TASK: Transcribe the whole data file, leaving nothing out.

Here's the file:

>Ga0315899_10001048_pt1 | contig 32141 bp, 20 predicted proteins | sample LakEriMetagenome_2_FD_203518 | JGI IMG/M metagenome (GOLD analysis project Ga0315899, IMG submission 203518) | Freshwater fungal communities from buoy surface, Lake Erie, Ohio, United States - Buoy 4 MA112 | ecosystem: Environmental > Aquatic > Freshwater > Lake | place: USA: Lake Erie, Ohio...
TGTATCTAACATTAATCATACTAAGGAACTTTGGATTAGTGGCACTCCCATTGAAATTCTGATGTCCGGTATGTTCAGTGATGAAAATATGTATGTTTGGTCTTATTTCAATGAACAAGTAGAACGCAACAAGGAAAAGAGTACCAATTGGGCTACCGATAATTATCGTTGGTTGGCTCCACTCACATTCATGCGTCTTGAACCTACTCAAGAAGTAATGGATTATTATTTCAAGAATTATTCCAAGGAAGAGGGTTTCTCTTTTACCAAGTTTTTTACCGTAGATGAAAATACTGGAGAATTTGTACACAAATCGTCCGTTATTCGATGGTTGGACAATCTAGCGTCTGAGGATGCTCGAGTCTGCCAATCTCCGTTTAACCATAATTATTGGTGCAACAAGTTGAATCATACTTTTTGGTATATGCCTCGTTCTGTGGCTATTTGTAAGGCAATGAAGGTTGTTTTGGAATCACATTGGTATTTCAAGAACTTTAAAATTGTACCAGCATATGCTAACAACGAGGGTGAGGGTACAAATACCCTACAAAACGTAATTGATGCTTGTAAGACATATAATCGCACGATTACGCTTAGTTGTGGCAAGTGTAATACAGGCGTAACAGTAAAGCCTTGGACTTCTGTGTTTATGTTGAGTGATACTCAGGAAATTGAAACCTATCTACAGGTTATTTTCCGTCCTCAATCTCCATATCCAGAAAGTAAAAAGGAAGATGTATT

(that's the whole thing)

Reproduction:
>Ga0315899_10001048_pt1 | contig 32141 bp, 20 predicted proteins | sample LakEriMetagenome_2_FD_203518 | JGI IMG/M metagenome (GOLD analysis project Ga0315899, IMG submission 203518) | Freshwater fungal communities from buoy surface, Lake Erie, Ohio, United States - Buoy 4 MA112 | ecosystem: Environmental > Aquatic > Freshwater > Lake | place: USA: Lake Erie, Ohio...
TGTATCTAACATTAATCATACTAAGGAACTTTGGATTAGTGGCACTCCCATTGAAATTCTGATGTCCGGTATGTTCAGTGATGAAAATATGTATGTTTGGTCTTATTTCAATGAACAAGTAGAACGCAACAAGGAAAAGAGTACCAATTGGGCTACCGATAATTATCGTTGGTTGGCTCCACTCACATTCATGCGTCTTGAACCTACTCAAGAAGTAATGGATTATTATTTCAAGAATTATTCCAAGGAAGAGGGTTTCTCTTTTACCAAGTTTTTTACCGTAGATGAAAATACTGGAGAATTTGTACACAAATCGTCCGTTATTCGATGGTTGGACAATCTAGCGTCTGAGGATGCTCGAGTCTGCCAATCTCCGTTTAACCATAATTATTGGTGCAACAAGTTGAATCATACTTTTTGGTATATGCCTCGTTCTGTGGCTATTTGTAAGGCAATGAAGGTTGTTTTGGAATCACATTGGTATTTCAAGAACTTTAAAATTGTACCAGCATATGCTAACAACGAGGGTGAGGGTACAAATACCCTACAAAACGTAATTGATGCTTGTAAGACATATAATCGCACGATTACGCTTAGTTGTGGCAAGTGTAATACAGGCGTAACAGTAAAGCCTTGGACTTCTGTGTTTATGTTGAGTGATACTCAGGAAATTGAAACCTATCTACAGGTTATTTTCCGTCCTCAATCTCCATATCCAGAAAGTAAAAAGGAAGATGTATT